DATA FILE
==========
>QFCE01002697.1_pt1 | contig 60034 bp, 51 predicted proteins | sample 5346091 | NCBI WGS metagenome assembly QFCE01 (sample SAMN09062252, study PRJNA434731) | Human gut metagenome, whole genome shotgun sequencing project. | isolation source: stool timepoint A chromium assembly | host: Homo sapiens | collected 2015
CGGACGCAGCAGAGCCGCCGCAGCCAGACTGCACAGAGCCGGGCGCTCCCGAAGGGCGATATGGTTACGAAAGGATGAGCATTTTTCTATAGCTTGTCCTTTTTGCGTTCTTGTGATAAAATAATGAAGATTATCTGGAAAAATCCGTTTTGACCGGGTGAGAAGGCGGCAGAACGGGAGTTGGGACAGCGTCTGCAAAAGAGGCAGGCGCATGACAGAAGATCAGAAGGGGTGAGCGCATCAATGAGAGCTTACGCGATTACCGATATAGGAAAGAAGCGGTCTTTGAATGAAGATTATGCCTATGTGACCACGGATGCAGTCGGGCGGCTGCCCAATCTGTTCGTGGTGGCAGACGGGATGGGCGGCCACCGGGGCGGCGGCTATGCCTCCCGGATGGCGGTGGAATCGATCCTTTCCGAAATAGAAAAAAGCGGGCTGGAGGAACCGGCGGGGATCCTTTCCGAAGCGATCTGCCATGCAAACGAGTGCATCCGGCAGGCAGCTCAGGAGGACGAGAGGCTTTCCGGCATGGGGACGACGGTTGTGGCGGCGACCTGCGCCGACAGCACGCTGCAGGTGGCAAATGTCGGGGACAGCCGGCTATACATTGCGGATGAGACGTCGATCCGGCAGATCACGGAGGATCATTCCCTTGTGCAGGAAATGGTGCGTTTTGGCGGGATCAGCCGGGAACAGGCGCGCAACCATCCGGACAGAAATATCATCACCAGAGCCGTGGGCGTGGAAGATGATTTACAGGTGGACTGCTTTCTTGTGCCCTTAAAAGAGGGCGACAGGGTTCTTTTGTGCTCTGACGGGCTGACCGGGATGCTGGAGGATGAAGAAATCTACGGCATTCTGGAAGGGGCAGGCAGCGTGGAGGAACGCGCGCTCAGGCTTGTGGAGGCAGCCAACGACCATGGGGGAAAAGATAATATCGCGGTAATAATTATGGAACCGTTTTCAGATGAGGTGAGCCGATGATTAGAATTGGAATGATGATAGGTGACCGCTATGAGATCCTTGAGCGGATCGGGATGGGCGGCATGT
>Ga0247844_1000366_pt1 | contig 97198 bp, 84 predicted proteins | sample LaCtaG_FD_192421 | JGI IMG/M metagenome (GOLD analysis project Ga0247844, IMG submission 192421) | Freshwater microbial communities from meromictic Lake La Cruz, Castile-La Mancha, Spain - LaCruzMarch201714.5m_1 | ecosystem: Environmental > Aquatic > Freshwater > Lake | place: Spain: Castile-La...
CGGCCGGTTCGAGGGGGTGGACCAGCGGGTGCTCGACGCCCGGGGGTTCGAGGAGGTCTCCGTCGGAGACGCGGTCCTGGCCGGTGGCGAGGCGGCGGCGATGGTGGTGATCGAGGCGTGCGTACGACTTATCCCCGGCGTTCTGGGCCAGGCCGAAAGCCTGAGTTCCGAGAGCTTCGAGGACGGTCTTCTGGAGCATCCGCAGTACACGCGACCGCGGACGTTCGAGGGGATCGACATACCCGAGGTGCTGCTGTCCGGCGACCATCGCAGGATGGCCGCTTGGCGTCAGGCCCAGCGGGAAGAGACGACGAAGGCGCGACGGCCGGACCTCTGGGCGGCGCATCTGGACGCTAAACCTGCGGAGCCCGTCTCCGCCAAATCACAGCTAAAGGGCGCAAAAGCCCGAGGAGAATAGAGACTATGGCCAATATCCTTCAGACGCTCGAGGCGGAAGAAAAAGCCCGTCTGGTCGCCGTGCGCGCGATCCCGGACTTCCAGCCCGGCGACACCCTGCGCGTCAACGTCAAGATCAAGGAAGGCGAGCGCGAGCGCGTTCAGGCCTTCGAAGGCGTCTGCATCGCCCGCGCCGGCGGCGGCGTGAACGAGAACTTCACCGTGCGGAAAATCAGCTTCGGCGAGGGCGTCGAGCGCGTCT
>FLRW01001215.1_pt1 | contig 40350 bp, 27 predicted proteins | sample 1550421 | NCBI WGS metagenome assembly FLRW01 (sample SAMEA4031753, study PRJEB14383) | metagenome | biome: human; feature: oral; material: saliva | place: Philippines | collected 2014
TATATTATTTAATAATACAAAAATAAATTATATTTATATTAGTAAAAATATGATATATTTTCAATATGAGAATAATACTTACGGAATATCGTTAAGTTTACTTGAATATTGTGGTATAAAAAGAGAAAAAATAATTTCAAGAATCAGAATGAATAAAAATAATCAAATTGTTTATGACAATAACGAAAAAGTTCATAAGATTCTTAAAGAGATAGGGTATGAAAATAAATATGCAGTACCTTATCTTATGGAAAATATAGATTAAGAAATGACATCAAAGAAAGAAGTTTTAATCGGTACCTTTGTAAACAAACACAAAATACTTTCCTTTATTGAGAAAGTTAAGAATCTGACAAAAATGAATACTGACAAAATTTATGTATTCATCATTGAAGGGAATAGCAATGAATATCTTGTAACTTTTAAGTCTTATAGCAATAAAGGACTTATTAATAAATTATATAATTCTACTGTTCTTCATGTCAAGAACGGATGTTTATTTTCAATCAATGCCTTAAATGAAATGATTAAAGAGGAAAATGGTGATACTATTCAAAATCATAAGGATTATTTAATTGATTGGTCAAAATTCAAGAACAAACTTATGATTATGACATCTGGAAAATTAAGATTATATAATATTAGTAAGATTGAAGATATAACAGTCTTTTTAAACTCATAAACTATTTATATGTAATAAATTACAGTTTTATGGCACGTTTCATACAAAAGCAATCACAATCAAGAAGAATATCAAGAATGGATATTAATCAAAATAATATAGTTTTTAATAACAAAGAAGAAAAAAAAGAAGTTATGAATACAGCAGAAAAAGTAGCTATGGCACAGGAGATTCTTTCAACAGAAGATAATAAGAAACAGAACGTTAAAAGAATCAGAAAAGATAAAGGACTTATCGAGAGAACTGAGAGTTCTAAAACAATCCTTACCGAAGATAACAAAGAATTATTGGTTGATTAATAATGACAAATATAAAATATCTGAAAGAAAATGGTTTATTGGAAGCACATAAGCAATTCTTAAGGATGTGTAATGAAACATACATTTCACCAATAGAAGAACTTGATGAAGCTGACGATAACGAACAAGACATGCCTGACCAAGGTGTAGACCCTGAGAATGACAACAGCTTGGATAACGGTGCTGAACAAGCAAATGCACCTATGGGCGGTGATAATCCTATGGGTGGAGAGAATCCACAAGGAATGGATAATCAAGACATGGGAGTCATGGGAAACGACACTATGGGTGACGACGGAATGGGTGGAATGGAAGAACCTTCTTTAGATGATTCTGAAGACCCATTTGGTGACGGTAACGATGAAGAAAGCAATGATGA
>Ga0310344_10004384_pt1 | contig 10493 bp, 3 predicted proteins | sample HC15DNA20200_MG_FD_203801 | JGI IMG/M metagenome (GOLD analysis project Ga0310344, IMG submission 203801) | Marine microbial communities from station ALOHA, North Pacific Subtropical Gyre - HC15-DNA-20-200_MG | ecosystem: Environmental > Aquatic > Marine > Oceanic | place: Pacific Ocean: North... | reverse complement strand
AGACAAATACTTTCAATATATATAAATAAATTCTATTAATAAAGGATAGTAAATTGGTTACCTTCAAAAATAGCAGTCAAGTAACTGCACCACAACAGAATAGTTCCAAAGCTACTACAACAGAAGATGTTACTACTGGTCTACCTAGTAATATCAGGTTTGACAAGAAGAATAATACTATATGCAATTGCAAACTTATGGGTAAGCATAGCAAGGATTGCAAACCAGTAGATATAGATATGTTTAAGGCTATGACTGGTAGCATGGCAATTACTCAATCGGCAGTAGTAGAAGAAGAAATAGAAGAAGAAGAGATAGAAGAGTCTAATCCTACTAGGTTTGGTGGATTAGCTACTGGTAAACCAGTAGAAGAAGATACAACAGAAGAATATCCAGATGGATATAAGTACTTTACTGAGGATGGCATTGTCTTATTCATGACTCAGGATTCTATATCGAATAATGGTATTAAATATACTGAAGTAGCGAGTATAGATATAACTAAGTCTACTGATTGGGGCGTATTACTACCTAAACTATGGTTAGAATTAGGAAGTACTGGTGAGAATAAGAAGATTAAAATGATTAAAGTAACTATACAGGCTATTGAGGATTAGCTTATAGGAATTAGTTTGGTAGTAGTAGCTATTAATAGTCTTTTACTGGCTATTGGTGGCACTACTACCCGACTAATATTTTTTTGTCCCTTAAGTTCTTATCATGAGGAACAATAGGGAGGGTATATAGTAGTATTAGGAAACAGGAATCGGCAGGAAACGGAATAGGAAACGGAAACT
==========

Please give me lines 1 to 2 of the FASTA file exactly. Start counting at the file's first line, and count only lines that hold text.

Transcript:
>QFCE01002697.1_pt1 | contig 60034 bp, 51 predicted proteins | sample 5346091 | NCBI WGS metagenome assembly QFCE01 (sample SAMN09062252, study PRJNA434731) | Human gut metagenome, whole genome shotgun sequencing project. | isolation source: stool timepoint A chromium assembly | host: Homo sapiens | collected 2015
CGGACGCAGCAGAGCCGCCGCAGCCAGACTGCACAGAGCCGGGCGCTCCCGAAGGGCGATATGGTTACGAAAGGATGAGCATTTTTCTATAGCTTGTCCTTTTTGCGTTCTTGTGATAAAATAATGAAGATTATCTGGAAAAATCCGTTTTGACCGGGTGAGAAGGCGGCAGAACGGGAGTTGGGACAGCGTCTGCAAAAGAGGCAGGCGCATGACAGAAGATCAGAAGGGGTGAGCGCATCAATGAGAGCTTACGCGATTACCGATATAGGAAAGAAGCGGTCTTTGAATGAAGATTATGCCTATGTGACCACGGATGCAGTCGGGCGGCTGCCCAATCTGTTCGTGGTGGCAGACGGGATGGGCGGCCACCGGGGCGGCGGCTATGCCTCCCGGATGGCGGTGGAATCGATCCTTTCCGAAATAGAAAAAAGCGGGCTGGAGGAACCGGCGGGGATCCTTTCCGAAGCGATCTGCCATGCAAACGAGTGCATCCGGCAGGCAGCTCAGGAGGACGAGAGGCTTTCCGGCATGGGGACGACGGTTGTGGCGGCGACCTGCGCCGACAGCACGCTGCAGGTGGCAAATGTCGGGGACAGCCGGCTATACATTGCGGATGAGACGTCGATCCGGCAGATCACGGAGGATCATTCCCTTGTGCAGGAAATGGTGCGTTTTGGCGGGATCAGCCGGGAACAGGCGCGCAACCATCCGGACAGAAATATCATCACCAGAGCCGTGGGCGTGGAAGATGATTTACAGGTGGACTGCTTTCTTGTGCCCTTAAAAGAGGGCGACAGGGTTCTTTTGTGCTCTGACGGGCTGACCGGGATGCTGGAGGATGAAGAAATCTACGGCATTCTGGAAGGGGCAGGCAGCGTGGAGGAACGCGCGCTCAGGCTTGTGGAGGCAGCCAACGACCATGGGGGAAAAGATAATATCGCGGTAATAATTATGGAACCGTTTTCAGATGAGGTGAGCCGATGATTAGAATTGGAATGATGATAGGTGACCGCTATGAGATCCTTGAGCGGATCGGGATGGGCGGCATGT